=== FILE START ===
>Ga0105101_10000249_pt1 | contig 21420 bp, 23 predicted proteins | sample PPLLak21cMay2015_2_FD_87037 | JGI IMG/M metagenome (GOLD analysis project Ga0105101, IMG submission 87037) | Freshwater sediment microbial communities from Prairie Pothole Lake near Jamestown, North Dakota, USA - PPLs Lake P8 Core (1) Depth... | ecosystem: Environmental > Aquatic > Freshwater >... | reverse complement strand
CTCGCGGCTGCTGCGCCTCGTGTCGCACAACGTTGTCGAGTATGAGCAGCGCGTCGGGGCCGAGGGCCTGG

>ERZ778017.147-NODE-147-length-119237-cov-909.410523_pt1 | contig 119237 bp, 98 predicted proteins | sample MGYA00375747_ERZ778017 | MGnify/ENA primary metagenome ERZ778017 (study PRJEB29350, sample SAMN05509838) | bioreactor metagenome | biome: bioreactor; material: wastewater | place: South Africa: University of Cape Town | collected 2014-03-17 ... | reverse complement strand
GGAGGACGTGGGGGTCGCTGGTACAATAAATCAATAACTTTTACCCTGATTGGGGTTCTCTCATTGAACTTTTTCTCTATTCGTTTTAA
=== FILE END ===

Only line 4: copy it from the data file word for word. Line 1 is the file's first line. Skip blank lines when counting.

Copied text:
GGAGGACGTGGGGGTCGCTGGTACAATAAATCAATAACTTTTACCCTGATTGGGGTTCTCTCATTGAACTTTTTCTCTATTCGTTTTAA